In the main, I've avoided listing stylish supercars such as Ferraris. Sure, they're thirsty (although no worse than 4x4s) but at least they're beautiful. They offer buyers a definite plus. Besides, as collector's cars, they invariably do small mileages.
In every case, the official combined EU fuel figures are listed. In most cases, they're probably a little optimistic - especially if you're driving in the congested South-east. The cars are listed with the most profligate first.
Bentley Turbo R (15.9mpg) The turbocharged Bentley is a fabulous car, and I love it. But you can't help feeling a pang of guilt every time you pump another 40-odd quid of unleaded through the nozzle and realise you've gone only a couple of hundred miles since the last fill-up. This high- speed heavyweight is the Prince of Whales, the King of Consumption. At least the natural leather seats are environmentally more friendly (though not to cows) than the synthetic alternatives offered by most rivals.
Nissan Patrol 4.2 SE (17.5mpg) The thirstiest 4x4 by far - and given the fuel efficiency of most off-roaders, that's saying something. Vast, ugly, imposing, and apparently popular in the Australian outback and other sparsely populated parts of the planet where its size and toughness may come in handy. But in Britain it is about as useful as a sheep shearer in suburban Surrey.
Aston Martin Volante (17.6mpg) Most supercars are exempt from this list, but not the Aston. For starters, it is especially thirsty. Second, although beautifully hand built, it really isn't all that good to drive. Nor does it feel especially fast. If you're going to burn a lot of fuel, you expect some sort of kick for your money. At least with the onset of global warming, you'll be able to enjoy the sunshine with the convertible roof.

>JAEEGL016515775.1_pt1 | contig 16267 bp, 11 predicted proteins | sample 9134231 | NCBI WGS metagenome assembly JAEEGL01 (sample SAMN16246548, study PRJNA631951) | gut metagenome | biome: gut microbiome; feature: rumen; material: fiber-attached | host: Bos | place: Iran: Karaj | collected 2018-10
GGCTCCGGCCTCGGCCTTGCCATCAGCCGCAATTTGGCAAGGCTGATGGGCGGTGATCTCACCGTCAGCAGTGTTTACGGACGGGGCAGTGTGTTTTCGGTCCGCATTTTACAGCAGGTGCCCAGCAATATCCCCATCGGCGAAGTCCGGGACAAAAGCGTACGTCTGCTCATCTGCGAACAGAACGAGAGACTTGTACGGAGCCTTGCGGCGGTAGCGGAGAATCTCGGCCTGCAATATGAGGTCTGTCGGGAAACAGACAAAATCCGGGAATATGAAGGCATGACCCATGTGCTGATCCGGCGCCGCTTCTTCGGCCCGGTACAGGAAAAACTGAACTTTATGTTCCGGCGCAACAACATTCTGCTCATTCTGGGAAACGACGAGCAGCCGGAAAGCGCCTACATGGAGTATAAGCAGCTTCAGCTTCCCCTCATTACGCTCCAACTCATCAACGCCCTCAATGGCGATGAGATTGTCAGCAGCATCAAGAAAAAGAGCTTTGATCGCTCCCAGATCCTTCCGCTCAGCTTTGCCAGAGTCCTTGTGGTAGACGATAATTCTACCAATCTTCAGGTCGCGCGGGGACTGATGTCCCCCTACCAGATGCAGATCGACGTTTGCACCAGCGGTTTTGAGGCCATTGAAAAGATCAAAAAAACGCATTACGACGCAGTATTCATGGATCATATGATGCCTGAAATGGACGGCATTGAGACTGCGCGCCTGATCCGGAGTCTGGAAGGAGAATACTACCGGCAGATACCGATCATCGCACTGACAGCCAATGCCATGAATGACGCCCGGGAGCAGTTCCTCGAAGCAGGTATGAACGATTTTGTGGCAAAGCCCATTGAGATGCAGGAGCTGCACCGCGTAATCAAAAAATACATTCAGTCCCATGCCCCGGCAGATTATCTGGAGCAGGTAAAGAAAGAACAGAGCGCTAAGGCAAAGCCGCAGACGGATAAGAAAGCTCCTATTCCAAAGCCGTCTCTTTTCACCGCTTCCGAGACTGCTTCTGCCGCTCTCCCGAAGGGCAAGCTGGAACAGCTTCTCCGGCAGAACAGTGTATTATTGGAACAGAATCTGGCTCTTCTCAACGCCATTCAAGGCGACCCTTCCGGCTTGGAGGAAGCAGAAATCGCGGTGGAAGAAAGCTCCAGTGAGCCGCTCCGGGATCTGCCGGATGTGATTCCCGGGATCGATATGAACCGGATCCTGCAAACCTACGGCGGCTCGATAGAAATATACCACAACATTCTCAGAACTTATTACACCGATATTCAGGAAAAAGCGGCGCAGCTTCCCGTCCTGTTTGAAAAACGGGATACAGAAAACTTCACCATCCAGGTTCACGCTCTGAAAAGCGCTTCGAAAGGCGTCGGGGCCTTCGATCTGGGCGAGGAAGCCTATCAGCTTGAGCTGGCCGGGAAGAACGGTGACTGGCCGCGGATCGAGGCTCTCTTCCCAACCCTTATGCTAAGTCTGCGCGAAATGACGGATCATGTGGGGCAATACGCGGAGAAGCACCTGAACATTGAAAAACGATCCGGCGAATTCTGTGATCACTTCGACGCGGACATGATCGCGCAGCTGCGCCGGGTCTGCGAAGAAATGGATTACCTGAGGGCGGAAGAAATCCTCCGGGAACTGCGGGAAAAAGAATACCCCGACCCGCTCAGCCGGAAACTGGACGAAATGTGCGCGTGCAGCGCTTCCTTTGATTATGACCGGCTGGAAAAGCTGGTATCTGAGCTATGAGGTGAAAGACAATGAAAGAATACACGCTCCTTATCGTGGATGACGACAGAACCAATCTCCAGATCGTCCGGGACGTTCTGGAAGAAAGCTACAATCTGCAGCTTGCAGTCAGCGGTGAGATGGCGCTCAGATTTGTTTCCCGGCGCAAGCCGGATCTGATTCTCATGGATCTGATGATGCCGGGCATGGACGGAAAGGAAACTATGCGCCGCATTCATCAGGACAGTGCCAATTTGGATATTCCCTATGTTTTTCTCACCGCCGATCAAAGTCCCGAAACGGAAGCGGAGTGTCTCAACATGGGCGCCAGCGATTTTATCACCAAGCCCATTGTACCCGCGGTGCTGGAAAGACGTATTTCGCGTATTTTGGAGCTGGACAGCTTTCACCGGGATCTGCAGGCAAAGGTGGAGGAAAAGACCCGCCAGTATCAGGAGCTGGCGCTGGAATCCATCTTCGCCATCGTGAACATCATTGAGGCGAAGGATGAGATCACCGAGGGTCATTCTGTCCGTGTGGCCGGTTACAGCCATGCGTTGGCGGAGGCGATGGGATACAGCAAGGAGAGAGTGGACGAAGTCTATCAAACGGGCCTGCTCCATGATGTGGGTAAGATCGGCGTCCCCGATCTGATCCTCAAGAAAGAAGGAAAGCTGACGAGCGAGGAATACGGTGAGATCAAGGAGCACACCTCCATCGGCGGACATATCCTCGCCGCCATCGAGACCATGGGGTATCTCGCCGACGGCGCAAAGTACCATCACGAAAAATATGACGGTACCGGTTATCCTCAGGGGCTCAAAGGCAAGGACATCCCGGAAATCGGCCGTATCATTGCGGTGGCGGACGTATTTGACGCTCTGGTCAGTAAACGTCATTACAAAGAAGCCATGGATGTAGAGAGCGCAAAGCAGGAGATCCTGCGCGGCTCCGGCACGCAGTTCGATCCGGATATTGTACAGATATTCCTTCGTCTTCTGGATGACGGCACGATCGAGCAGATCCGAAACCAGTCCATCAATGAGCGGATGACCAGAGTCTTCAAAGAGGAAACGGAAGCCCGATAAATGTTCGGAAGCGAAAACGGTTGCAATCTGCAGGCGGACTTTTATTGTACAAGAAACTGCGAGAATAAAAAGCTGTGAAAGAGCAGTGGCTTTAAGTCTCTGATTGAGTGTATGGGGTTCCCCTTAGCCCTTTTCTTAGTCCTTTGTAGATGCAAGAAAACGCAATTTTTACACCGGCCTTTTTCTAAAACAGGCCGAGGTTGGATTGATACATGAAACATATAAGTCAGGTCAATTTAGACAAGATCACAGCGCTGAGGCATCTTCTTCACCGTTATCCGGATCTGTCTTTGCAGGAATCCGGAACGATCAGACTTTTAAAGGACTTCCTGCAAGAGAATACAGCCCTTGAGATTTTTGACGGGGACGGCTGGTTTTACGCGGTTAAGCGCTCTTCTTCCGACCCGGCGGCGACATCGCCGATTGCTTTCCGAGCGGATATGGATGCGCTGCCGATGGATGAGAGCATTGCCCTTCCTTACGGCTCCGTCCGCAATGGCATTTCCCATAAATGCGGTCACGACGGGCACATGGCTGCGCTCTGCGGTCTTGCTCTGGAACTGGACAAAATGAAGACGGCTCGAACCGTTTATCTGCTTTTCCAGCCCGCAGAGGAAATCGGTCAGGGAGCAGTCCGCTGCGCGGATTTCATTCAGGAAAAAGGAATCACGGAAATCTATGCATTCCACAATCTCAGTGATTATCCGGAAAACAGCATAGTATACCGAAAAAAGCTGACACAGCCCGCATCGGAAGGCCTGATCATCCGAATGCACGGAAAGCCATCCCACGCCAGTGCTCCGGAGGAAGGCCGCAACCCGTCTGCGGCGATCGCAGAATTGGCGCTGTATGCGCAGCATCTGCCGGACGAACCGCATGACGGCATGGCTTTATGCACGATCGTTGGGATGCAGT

Mercedes-Benz CL600 coupe (17.9mpg) Gross, and ugly to boot, the CL is one of the world's most pointless cars. Its vast V12 engine hauls around a car which is almost as long as a football pitch - and yet can seat only two in comfort. Fortunately, for both the planet and for car lovers, it is a rare sight.
Jeep Cherokee 4.0 (18.2mpg) Appealing, in an Honest Injun sort of way, the Cherokee is relatively cheap to buy - but not to refuel. Its old-slogger engine is about as hi-tech as a mace.
Land Rover Discovery V8 (18.9mpg) Its big brother, the Range Rover 4.6, is in fact slightly thirstier - but at least the Range Rover has the distinction of being the world's best all-round 4x4, and by some margin. The Discovery V8 was good, when launched in 1989, but since then its crudeness, unreliability and on-road roly-polyness have seen it drop down the 4x4 rankings. Its V8 engine, which is based on a 30-year-old American motor, is also well beyond its "best before" date, not least in its extreme thirst for fuel.
Mitsubishi Shogun V6 (19.5mpg) Japan's car makers are renowned for making fuel-efficient, precisely engineered cars. This is not one of them.
Toyota Landcruiser 4.5 VX (20.5mpg) A vast vehicle, one of the most intimidating sights on British roads. Designed primarily for America, needless to say, where it is considered small.
Ford Galaxy/VW Sharan 4x4 V6 auto (20.5mpg) The combination of guzzling V6 and high friction 4x4 automatic transmission means that you and the six friends you haul around will be spending rather a lot of time on the garage forecourt. Mind you, per person it represents reasonable energy efficiency, I suppose.
Ford Explorer (20.6mpg) Another US import which, like the Jeep, guzzles gas the way fat American kids consume Coke. Vast, gluttonous and totally useless on narrow European streets.
Chrysler Voyager 3.3 (23.0mpg) Another friend of the oil industry - imagine how you'll rack up air miles on your Shell Smart Card! - the Voyager is a car designed for a land where gasoline costs just over a dollar a gallon. But at least it's big and roomy.
Ford Maverick/Nissan Terrano 2.4 (23.7mpg) This off-road orphan - hardly anybody ever buys it - has just a four-cylinder engine, and feels slow. Yet, amazingly, it guzzles petrol like a good V8. If Ford and Nissan can make the package work in reverse, they may have a winner.
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